UK IT and hosting firm M247 is more than doubling its prices at one of its data centers due to rising energy costs in the UK.

M247 operates two data centers in Manchester and two in Bucharest, Romania, from where it offers colocation, networking, and cloud services. First reported by The Register, the firm last week announced a 161 percent uplift in charges at one of its Manchester facilities.

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– Getty

“From the 1st December 2021 there will be an uplift of 161 percent to your Manchester Ball Green Data Centre Power rental and overage charges,” the company said last week.

Customers reportedly received a direct follow-up from the company, saying it had been working "hard to absorb power, inflationary, and external cost increases with no impact to our customers."

"Unfortunately, due to these unprecedented times in the European energy markets with prices soaring to 550 percent since January, we have not been able to achieve that this year. As a result, we have had to make the difficult decision to increase your data center power cost relative to these price increases," the letter states.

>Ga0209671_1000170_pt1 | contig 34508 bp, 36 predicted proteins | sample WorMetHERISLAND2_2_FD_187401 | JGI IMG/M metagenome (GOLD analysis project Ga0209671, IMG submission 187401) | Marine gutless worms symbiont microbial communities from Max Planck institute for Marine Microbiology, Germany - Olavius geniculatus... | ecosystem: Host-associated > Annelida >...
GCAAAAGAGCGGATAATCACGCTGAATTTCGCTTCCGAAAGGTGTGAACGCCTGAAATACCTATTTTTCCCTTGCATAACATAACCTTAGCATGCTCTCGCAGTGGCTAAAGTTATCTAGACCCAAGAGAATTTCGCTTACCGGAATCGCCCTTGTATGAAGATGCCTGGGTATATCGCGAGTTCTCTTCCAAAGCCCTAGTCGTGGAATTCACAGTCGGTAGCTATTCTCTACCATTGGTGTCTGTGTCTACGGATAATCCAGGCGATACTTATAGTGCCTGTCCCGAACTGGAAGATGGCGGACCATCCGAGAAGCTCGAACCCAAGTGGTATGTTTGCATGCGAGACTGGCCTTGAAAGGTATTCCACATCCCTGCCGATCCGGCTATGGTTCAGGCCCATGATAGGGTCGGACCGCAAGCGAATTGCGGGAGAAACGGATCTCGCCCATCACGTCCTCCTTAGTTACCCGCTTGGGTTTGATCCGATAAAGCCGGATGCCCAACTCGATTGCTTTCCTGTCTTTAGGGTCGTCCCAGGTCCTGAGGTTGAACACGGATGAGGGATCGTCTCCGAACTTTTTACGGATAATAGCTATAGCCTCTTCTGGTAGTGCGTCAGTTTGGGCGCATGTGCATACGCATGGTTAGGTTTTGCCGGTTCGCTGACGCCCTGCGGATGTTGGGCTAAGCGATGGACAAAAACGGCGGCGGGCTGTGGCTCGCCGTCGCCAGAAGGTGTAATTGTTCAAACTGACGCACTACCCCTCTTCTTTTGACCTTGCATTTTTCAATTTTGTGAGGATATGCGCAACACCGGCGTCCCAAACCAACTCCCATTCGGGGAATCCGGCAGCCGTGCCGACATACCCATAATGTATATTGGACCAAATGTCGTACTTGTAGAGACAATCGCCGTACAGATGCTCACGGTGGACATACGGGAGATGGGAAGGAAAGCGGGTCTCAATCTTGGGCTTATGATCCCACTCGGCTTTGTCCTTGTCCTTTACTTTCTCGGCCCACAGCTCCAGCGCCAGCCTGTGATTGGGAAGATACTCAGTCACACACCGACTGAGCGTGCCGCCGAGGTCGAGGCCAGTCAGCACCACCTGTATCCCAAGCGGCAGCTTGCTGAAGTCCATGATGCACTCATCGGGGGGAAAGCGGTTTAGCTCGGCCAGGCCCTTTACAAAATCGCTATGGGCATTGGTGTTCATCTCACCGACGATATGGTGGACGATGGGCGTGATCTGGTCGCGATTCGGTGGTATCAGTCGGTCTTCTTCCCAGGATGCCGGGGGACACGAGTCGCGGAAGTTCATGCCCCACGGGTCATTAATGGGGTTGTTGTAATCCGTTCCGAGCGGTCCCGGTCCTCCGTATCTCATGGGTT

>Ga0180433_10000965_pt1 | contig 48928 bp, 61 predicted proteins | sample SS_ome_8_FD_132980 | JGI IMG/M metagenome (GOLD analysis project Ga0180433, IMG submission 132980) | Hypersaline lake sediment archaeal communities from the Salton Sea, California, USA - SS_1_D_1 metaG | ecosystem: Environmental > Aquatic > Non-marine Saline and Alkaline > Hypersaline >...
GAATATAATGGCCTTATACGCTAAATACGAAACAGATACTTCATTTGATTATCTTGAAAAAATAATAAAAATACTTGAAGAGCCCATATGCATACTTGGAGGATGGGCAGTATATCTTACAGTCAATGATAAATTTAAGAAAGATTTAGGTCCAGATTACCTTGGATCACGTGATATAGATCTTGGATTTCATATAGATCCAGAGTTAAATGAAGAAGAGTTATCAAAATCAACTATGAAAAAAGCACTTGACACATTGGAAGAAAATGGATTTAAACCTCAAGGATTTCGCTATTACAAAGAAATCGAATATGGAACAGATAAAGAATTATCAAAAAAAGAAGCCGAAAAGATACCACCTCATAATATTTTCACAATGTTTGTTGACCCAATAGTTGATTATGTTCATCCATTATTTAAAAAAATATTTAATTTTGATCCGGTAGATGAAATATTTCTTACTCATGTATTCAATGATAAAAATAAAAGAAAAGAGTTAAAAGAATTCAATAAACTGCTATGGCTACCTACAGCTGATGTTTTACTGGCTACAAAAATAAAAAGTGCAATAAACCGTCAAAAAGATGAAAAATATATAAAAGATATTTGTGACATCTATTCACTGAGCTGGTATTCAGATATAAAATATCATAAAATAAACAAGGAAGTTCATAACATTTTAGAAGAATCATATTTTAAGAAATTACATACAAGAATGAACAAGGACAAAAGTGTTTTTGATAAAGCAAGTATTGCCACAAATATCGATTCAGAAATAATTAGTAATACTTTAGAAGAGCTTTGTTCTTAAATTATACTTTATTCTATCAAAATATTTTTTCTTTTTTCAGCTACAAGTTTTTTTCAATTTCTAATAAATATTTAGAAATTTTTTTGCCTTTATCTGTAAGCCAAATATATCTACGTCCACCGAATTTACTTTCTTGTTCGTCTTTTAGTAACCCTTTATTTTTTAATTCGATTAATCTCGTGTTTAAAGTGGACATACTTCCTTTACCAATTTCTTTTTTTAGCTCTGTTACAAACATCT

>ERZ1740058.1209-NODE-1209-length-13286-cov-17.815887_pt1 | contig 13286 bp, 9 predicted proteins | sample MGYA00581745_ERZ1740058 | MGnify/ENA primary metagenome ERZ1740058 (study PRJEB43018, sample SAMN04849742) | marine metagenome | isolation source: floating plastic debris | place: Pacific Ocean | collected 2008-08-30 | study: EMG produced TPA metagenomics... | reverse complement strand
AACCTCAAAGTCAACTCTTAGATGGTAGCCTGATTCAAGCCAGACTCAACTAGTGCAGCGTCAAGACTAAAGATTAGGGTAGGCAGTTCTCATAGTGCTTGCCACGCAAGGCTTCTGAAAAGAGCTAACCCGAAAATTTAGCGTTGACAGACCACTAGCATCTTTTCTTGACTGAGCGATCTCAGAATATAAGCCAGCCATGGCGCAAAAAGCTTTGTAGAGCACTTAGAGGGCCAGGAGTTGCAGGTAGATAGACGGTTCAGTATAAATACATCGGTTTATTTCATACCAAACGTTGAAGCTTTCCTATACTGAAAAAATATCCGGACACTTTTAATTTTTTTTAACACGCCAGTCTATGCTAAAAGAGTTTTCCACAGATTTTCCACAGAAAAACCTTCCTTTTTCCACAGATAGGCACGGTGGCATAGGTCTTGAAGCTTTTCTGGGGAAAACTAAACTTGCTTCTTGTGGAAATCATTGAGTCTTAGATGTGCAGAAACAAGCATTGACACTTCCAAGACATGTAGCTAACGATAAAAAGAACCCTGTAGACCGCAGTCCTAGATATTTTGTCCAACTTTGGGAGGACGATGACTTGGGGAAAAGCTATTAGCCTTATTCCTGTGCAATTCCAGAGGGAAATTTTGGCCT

“We appreciate the significance of this change, and we will continue to explore options to pass on future cost saving to your power rates once the market stabilizes.”

Gas and power wholesale prices have risen across Europe this year due to low storage stocks, competition with Asia for LNG cargoes, and Russian supply concerns. But increased supply issues in the UK, low storage capacity, and a fire disabling a key power line into the country have driven prices in the UK to astronomical highs. Prices have risen from £50/MWh ($68.30/MWh) in April to more than £2,500/MWh ($3,370/Mwh) in recent weeks.

More than a dozen smaller energy firms have gone bust as a result of costs. However, a number of data center firms told DCD recently that they were largely insulated from the price rise – at least for now – due to the fact data center operators usually buy energy in bulk ahead of time at a largely fixed price.

Prices could rise if any of those energy contracts are due to come to an end soon and see operators either decide to take on the costs themselves or pass them along to customers.

Simon Hansford, CEO at UKCloud, told The Register "energy prices are part of the overall cost of delivering a service." He said UKCloud has no intention of hiking its prices and was not aware of other cloud providers upping theirs.

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